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28 of 28 people found the following review helpful
5.0 out of 5 stars Alarmingly incisive; 100% free from cliches, 5 Feb 2011
Ronald Haak (Cork, Ireland) - See all my reviews
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This book is superbly informed and gripping to read. Be sure to read the opening pages that are offered by, pages 1-5. It seems at first to be the account of just one sincere, dislocated American, but his case is not an isolated one. It profiles a growing legion of disaffected Americans who comprise a potentially explosive sector of the population. These people feel betrayed and angry because they've been plowed under by corporate greed and abandoned by the political parties who have forsaken them. The specifics of their lives differ, but they are united in being cut loose from a fair chance at a decent life. These people are boxed in without hope because of the decades-long abdication of principled actors and reformers in American political life. Now the chickens have come home to roost. Corporations have taken over and now the extent of the cancer is plain. The villians are liberals whose nature was to be co-opted by the system, the liberals who found it was a short journey from the anti-war demonstration to the grant application, the liberals who always sold out the American radicals when the going got tough. Now the liberals find themselves all but destroyed as a result of their collusion and co-optation. The beneficiaries of liberal default are the corporations who cannot see beyond their balance sheets and are destroying America.

All the casualties are represented by the desperate, idealistic man in the first 5 pages of the book. We are not talking immigrants or minorities here, but loads of native-born caucasian Americans, some of whom are war veterans. They feel betrayed, perplexed and at the end of their tether. As Noam Chomsky says later in the book, these people who often appear on talk radio and say, "I'm a God-fearing, responsible citizen. I love my country. I've worked hard all my life. I'm not asking for a handout. I'm fed up with the unresponsiveness of political parties and finding no opportunities available. I'm angry and I've got a gun. I don't know what to do." The seeds for fascism and nihilism in America are here.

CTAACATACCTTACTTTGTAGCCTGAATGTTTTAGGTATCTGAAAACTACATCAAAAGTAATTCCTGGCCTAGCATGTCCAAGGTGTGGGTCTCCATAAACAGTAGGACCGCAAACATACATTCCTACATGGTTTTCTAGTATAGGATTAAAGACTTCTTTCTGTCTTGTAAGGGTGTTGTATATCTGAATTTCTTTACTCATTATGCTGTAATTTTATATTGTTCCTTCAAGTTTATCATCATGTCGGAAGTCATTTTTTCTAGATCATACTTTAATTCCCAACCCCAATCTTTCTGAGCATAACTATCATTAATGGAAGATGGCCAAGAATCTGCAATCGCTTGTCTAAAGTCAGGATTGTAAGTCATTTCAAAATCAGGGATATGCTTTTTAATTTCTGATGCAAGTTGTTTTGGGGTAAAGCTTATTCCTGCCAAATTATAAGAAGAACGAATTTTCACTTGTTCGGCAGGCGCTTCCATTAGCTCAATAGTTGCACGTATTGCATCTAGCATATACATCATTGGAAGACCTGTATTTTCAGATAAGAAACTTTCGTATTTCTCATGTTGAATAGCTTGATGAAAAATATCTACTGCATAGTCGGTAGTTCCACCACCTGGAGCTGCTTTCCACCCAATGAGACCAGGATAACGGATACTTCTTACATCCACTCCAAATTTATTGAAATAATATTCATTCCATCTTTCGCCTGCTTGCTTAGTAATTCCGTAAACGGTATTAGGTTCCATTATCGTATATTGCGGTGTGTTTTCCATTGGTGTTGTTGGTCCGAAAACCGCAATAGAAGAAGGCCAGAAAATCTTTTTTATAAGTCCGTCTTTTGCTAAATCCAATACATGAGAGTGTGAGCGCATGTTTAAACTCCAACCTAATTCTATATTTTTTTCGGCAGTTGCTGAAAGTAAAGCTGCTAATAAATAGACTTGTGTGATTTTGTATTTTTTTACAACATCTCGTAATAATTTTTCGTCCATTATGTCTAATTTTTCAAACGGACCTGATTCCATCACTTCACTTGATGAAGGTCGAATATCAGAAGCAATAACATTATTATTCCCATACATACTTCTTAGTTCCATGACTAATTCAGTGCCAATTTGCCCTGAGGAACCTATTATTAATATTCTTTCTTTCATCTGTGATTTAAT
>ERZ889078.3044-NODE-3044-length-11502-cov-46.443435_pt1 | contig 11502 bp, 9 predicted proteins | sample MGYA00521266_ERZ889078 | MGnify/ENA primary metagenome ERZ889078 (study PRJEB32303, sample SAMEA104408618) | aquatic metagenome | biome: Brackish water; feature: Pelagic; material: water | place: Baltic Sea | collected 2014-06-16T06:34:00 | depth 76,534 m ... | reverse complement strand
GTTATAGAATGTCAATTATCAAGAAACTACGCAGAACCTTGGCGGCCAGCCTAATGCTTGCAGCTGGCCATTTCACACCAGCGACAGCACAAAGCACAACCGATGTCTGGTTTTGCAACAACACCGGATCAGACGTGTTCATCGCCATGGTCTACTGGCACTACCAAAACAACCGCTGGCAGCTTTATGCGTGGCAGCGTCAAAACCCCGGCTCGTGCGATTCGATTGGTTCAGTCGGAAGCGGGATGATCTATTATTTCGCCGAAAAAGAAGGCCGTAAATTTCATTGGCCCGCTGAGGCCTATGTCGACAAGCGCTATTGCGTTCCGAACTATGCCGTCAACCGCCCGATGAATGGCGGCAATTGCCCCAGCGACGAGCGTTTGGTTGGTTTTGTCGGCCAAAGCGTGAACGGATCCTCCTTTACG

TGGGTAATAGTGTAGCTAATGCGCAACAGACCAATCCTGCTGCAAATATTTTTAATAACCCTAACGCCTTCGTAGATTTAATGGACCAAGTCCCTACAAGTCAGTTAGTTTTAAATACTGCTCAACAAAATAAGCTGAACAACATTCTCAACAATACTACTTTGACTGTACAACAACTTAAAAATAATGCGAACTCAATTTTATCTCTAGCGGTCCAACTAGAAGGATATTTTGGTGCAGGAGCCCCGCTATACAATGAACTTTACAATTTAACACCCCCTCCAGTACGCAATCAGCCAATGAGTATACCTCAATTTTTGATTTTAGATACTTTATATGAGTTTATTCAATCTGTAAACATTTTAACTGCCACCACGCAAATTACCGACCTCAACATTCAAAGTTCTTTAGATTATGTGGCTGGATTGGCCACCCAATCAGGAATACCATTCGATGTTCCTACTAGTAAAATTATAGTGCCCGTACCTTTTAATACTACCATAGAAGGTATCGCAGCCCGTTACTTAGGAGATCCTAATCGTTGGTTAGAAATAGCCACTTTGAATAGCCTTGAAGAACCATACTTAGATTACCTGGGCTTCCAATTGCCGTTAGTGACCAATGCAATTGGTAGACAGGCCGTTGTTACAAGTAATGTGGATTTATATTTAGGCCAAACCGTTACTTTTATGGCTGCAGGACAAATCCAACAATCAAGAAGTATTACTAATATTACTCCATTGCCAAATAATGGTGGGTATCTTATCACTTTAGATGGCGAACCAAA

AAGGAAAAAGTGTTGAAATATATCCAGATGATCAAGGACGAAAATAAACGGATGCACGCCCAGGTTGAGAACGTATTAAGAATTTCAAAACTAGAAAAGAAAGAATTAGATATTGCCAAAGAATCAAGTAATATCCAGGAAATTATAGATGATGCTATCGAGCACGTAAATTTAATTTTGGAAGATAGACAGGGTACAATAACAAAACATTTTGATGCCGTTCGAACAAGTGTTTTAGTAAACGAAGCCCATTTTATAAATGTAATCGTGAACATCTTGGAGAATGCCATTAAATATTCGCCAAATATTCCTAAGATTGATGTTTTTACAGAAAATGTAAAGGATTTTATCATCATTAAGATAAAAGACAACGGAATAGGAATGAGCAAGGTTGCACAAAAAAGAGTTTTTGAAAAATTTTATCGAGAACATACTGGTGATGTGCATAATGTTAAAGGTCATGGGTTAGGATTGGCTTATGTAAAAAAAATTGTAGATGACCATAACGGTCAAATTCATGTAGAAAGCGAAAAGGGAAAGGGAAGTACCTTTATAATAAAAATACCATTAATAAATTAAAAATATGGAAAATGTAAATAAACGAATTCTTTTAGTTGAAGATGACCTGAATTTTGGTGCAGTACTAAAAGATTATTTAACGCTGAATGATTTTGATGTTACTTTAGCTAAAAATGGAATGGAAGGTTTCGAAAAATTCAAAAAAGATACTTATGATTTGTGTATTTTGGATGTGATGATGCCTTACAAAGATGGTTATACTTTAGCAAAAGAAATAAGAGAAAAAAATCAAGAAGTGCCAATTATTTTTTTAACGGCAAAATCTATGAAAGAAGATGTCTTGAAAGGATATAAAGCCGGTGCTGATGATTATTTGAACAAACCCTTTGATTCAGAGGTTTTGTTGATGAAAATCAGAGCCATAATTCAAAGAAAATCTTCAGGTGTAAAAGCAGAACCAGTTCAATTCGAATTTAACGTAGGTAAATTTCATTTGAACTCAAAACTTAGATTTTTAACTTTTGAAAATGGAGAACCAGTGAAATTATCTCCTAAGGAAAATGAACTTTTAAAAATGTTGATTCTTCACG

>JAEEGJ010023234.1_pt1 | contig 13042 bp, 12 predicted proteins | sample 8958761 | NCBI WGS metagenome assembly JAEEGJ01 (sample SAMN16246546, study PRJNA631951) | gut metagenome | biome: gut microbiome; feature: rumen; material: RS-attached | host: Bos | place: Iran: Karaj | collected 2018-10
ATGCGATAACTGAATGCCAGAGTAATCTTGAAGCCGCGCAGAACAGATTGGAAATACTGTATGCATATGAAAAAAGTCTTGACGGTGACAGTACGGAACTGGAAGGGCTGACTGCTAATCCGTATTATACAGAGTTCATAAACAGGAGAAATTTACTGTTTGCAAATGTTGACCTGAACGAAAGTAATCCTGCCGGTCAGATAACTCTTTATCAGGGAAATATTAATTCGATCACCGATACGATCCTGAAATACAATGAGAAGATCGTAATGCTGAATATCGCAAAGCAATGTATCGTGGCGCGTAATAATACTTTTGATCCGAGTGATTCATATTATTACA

The account is lucidly presented and scary. The steam boiler of chaos is being stoked by politicians who are in the pocket of corporations and the Americans who are excluded as a result. The corporations are either blind to this, or will find a way to use this tide of potential chaos for their own purposes.

98% of the book analyzes how this developed. It's an extended exposition of how corporate influence co-opted political responsibility. It is cliche-free, concise, fresh and brisk in its treatment. It is not a rehash of tired partisan diatribes. The final two chapters chart a way out. It's enormously ominous and significant.
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Death of the Liberal Class
Death of the Liberal Class by Chris Hedges (Paperback - 15 Dec 2011)
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